How Passion Works For Me

I like to camp at the Marriott, and forage the bar for cocktails, and tell ghost stories around the air conditioner.

That's “roughing it.”

Especially if there's no free wifi.

I can't imagine having to spend the night outside in the East Coast humity. That sounds like a punishment. I'm itching just thinking about it.

It's not that I don't enjoy nature. I like it very much, just not enough to sleep with it.

I feel like we're in the Friend Zone.

Also, I really don't like my routines to be disturbed because it brings up significant anxiety. And I'm not always in the mood to push through it, which is really what it takes for any sort of meaningful growth.

Most of the time, when I'm making choices, I have to pick the one that feels just a tiny bit less painful than the other. Possible change needs to stir some kind of passion within me.

There's been a lot of talk around the internet about passion lately. A quick Google search will bring you lots of interesting reading.

Some sites say you should follow yours into a career. Others say that's the worse thing you could do.

I'm not going to advise anyone either way, because I'm referring to passion in the largest possible context: As a force for change.

For instance, I don't like to travel. It's not that I don't want to see new places. I just find traveling to be a giant pain. There's long lines at the airport, unwashed people sitting next to me on the plane, lost luggage, and babies that scream the entire way across the Atlantic Ocean.

In spite of this, I did visit Germany when a former girlfriend was living there.

I loved her passion for her work as a dancer, her sense of humor, and her insecurities. I loved the way she was kind to me, and supportive, and understanding of my flaws. And she was beautiful, just the most lovely creature to ever walk into my my life thus far.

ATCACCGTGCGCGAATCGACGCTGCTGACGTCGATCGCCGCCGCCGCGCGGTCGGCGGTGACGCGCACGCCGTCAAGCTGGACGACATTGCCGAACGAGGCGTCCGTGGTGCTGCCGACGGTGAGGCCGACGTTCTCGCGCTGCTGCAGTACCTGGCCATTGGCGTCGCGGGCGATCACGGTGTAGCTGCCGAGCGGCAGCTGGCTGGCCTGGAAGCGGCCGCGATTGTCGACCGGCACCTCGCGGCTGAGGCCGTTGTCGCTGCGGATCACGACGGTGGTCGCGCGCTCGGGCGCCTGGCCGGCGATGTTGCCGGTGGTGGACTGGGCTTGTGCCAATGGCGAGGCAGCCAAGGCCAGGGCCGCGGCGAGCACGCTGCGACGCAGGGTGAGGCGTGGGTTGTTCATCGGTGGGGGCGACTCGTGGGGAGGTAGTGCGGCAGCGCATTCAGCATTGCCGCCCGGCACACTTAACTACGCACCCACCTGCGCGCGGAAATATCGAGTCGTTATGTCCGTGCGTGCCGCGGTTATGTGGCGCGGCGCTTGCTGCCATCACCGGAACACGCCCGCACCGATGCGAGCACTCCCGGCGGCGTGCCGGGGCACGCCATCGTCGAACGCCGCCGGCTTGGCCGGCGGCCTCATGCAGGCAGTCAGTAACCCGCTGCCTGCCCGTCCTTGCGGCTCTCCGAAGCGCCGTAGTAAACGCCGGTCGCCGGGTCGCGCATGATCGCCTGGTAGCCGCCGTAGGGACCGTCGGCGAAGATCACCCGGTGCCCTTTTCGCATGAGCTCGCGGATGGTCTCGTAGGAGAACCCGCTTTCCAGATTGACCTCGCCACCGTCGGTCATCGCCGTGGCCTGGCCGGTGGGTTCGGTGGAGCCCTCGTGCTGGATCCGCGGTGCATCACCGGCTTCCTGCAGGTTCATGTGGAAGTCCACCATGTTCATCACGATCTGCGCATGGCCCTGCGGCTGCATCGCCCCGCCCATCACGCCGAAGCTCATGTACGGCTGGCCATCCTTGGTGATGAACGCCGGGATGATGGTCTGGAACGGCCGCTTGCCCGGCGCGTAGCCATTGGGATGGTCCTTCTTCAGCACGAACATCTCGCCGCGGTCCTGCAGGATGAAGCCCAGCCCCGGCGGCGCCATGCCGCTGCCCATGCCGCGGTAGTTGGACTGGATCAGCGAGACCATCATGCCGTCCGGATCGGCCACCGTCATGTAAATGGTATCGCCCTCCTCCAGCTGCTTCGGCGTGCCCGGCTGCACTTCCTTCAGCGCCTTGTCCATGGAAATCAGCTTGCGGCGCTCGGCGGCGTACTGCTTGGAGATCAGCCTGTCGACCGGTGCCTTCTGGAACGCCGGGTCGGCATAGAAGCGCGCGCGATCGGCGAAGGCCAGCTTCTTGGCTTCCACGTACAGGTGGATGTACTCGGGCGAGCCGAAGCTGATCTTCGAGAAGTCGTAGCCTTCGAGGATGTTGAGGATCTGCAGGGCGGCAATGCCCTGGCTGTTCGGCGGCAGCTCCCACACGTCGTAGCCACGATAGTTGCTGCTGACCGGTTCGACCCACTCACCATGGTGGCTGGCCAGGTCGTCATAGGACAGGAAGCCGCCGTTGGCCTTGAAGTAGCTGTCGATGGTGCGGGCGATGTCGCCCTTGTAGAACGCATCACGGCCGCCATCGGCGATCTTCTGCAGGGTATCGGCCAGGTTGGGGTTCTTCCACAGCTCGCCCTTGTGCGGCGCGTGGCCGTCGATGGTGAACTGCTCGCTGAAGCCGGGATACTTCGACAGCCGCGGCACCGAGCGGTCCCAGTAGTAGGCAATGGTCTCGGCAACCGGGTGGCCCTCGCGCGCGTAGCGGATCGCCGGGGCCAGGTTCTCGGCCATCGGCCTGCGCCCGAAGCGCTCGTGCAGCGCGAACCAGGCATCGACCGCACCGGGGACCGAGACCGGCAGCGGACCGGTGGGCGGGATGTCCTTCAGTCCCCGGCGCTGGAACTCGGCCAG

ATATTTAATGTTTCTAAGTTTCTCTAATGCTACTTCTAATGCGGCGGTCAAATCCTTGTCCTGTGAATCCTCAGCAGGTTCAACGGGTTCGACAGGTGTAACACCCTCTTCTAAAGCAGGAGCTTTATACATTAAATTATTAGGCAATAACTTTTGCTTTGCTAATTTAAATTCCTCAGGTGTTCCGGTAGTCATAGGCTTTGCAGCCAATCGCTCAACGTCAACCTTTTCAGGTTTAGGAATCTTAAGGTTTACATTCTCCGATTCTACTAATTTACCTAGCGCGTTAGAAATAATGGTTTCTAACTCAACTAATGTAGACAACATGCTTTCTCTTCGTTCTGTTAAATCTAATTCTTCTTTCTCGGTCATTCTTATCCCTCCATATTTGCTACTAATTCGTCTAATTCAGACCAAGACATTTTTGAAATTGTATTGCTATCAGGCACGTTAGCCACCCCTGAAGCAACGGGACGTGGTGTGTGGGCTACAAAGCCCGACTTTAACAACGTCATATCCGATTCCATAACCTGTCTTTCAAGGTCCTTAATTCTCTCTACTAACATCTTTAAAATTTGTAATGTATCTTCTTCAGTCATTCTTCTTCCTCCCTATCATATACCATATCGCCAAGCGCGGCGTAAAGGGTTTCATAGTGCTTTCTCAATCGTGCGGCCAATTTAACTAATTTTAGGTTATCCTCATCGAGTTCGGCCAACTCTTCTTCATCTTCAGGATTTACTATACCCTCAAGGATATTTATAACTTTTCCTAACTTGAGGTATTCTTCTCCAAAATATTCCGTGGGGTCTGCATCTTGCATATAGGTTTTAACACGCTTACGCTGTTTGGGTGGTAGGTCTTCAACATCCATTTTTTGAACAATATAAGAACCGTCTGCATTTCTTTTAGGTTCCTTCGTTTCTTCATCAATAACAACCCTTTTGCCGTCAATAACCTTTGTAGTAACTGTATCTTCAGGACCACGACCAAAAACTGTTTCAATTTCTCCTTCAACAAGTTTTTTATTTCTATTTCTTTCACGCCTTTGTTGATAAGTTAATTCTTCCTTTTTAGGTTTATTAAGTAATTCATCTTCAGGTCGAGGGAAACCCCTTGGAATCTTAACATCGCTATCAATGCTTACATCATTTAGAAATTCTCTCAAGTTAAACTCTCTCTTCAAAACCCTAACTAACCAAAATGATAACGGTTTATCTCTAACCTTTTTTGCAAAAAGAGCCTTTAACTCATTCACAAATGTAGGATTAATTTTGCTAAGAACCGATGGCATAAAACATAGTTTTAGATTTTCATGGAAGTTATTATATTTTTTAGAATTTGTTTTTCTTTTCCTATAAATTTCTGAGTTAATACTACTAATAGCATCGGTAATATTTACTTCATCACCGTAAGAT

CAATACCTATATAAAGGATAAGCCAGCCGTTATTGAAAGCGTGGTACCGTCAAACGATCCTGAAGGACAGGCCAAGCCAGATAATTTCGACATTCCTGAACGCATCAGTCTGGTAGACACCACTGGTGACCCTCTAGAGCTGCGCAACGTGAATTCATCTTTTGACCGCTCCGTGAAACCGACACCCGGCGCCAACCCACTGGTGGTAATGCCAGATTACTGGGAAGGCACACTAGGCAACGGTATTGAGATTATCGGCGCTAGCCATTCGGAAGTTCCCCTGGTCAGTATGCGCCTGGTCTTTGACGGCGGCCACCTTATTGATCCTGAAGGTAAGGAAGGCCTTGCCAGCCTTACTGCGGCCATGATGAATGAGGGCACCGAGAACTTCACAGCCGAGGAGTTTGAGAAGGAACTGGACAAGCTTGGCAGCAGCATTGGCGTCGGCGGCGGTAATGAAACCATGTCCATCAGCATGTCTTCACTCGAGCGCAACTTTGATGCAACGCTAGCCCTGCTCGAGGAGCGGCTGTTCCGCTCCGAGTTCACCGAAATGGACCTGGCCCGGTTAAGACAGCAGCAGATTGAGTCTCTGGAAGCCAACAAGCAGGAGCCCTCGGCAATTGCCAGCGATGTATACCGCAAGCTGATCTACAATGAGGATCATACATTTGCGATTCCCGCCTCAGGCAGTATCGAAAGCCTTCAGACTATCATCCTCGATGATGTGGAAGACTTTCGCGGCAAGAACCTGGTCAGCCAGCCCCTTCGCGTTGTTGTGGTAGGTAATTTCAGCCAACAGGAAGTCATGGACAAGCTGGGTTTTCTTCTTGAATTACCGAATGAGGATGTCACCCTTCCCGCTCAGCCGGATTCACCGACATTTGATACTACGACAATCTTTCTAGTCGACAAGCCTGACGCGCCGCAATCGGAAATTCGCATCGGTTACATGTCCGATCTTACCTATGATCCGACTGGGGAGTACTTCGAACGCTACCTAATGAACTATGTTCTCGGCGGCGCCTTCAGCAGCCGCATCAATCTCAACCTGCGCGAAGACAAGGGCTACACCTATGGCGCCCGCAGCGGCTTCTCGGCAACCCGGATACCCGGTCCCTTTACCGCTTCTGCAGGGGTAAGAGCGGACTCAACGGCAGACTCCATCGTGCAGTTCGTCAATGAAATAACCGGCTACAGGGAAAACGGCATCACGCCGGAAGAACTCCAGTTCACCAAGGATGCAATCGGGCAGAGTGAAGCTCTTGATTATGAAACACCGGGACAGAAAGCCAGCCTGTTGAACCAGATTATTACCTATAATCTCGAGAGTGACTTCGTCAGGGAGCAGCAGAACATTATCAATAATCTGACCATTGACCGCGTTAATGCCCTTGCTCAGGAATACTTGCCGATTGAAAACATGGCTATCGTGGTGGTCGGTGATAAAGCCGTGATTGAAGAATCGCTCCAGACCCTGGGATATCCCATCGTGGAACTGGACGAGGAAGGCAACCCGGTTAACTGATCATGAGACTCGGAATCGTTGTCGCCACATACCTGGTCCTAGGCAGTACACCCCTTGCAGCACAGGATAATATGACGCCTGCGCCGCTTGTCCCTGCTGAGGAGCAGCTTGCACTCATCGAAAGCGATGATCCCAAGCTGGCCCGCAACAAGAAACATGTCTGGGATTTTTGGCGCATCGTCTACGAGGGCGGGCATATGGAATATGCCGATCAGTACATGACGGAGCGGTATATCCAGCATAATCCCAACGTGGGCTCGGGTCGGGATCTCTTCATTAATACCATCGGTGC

The opportunity to spend time with her had the power to smack me out of any compulsive routines. I got a passport. I left the country for the first time at the tender age of 39 to go to a place where I didn't speak a word of the language; I had a little picture book that I used to point to stuff I wanted.

Was it fun the whole time? No. But it was an investment of my life energy into something that I felt passionately about – a true intimate connection with an amazing person that I adored.

So, what's the lesson here?

It's possible for me to do amazing things. It's possible for me to break free of routines and habits.

If I'm passionate.

If I value the experience more than staying the same. If I value the opportunity more than I fear the change.

And also, when I'm passionate I'm successful, whether it's in music, or writing, or whatever. Passion makes me stick it out when things get tough.

It helps me to jump out of my normal comfort zone.

But still not into bed with nature.

This is my airport face.